7. Development plan. This is the section in which management discusses how it will go about achieving the company's objectives. What is the current status of the company's product? If it requires development work, who will do it? Will the company use an outside design house for some of the work? If company employees will do the work, are they all on board, or does management still have to locate key personnel?
The development plan should describe the company's requirements for space, facilities, equipment, and personnel. Will the company begin manufacturing immediately or contract out manufacturing at first? If the company will do some assembly work or testing, explain why and how. Describe who the company's suppliers will be and how management will control quality, production, and inventory.
8. Overall schedule. This schedule should show when management plans to accomplish each of the milestones that are critical to the company's success. A well-considered and realistic schedule demonstrates management's ability to plan the company's growth. It also displays management's ability to identify the critical tasks to be achieved by the company and how they interrelate.
This section should contain a flow chart analysis that shows the timing of the company's product development and operational activities and when the company plans to meet the important thresholds in its marketing plans. Some of the events management might cover include:
The schedule might also show:
Be realistic in the schedule. Follow it with a narrative discussion of those events that are most likely to be delayed and how those delays could affect the company's overall schedule. Also, explain what management can do to make up for any schedule slippage that occurs.
9. Risks. Every venture capitalist knows that new businesses are risky. They may not, however, understand which risks are most dangerous to the company or how management intends to neutralize them. This section enables management to discuss those risks and how it plans to overcome them. By doing this thoroughly, management increases its credibility with investors and demonstrates its foresight. Some risks that might be discussed include:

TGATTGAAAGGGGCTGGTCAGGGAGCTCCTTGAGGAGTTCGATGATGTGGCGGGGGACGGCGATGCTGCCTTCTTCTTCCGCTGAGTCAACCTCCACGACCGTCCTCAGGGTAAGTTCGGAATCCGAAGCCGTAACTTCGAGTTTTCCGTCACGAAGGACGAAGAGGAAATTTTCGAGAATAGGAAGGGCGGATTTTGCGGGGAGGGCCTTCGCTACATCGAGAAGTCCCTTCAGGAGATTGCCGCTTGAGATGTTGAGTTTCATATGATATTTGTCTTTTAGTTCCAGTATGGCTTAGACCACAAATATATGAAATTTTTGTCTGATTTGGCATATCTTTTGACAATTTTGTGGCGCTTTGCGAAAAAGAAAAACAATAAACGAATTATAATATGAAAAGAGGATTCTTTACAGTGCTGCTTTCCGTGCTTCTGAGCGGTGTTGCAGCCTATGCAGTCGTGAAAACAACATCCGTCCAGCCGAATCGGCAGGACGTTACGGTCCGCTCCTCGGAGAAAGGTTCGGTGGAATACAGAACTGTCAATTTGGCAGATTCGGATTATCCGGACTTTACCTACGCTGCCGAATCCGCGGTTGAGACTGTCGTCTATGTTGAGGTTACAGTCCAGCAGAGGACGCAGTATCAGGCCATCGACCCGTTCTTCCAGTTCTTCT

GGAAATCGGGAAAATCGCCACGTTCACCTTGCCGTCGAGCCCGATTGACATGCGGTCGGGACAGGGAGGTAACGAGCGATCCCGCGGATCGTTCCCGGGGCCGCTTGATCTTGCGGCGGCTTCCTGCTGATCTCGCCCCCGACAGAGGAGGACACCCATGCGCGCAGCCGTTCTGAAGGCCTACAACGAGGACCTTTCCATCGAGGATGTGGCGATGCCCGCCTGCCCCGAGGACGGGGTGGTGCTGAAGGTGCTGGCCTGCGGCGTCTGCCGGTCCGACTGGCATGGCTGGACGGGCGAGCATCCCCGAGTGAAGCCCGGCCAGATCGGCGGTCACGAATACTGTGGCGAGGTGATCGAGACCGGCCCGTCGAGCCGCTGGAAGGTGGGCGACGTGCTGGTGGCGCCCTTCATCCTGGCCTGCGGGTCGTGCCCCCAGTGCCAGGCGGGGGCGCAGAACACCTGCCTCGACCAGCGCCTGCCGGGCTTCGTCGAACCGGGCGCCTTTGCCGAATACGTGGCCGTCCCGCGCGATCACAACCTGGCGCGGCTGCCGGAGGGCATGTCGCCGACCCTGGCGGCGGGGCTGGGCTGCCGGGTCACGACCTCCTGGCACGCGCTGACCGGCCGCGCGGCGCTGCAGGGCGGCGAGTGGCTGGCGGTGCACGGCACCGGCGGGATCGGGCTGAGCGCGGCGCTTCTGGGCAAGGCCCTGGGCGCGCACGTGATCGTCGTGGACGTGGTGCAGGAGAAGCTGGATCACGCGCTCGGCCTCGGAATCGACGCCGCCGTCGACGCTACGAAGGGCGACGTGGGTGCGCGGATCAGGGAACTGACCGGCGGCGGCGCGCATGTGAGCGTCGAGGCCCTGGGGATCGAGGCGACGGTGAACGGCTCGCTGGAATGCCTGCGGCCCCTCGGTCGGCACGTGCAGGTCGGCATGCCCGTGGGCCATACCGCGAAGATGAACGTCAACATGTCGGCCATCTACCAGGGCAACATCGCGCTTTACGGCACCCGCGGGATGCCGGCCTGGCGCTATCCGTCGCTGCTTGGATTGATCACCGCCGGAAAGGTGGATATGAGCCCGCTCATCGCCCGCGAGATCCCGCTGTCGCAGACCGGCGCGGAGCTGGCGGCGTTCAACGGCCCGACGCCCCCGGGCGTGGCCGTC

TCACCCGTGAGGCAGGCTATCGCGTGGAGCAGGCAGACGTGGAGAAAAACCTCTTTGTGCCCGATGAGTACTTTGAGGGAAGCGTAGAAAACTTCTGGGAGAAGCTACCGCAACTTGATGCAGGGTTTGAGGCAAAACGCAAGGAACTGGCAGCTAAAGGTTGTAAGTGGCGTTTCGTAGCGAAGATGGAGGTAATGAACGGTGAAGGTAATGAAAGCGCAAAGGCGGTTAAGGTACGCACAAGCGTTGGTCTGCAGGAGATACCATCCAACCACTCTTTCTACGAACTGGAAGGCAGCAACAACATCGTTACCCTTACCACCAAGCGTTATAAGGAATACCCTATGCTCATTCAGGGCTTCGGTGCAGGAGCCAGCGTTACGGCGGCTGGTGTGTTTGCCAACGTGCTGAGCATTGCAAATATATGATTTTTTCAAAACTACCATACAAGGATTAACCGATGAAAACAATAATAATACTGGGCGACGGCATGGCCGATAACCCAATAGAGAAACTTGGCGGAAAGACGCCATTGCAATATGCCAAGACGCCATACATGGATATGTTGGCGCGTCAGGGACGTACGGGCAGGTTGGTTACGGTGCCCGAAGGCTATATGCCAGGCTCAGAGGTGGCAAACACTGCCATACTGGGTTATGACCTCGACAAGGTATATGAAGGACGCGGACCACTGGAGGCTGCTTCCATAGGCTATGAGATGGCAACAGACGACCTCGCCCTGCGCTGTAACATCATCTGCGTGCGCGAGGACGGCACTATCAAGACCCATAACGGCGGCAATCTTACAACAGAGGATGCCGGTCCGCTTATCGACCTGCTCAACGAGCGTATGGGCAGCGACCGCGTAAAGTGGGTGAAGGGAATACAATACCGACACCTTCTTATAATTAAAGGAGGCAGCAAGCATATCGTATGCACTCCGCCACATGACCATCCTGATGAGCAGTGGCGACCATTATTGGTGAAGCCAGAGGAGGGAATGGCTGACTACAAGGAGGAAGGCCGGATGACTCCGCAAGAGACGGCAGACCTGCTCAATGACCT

Every major risk of which management is aware should be addressed. Nothing is gained by omitting important items from the list of risk factors. Many managers find it useful when preparing to write this section to first put down in a separate writing the five risks most likely hurt the company is a material way and then to write out the practical steps the company is taking to minimize those risks.
10. Financial statements and projections. This section should contain historical financial statements of the company's operations and projections of future operations. The projections should be for a period of three to five years. They should include profit-and-loss forecasts, cash flow projections, and pro forma balance sheets broken out on a monthly basis.
Narrative explanations should accompany the financial projections, highlighting important facts and assumptions contained in the projections as well as conclusions management wants the investor to draw.
11. Appendix. The appendix should supplement the business plan and support management's conclusions. Use the appendix to attach full resumes of key management members when those resumes elaborate on relevant experiences. Copies of key contracts or commitments from suppliers and customers that demonstrate the viability of the company's product or concept can be included. If there are any surveys or studies that emphasize the company's good prospects or explain a key concept, photocopies of relevant portions of those surveys can help an investor understand the company better. See: Brokers, Business Plan, Downside, Due Diligence, Exits, Five Factors, Market Research, Packages, Projections, Summary, Three Questions.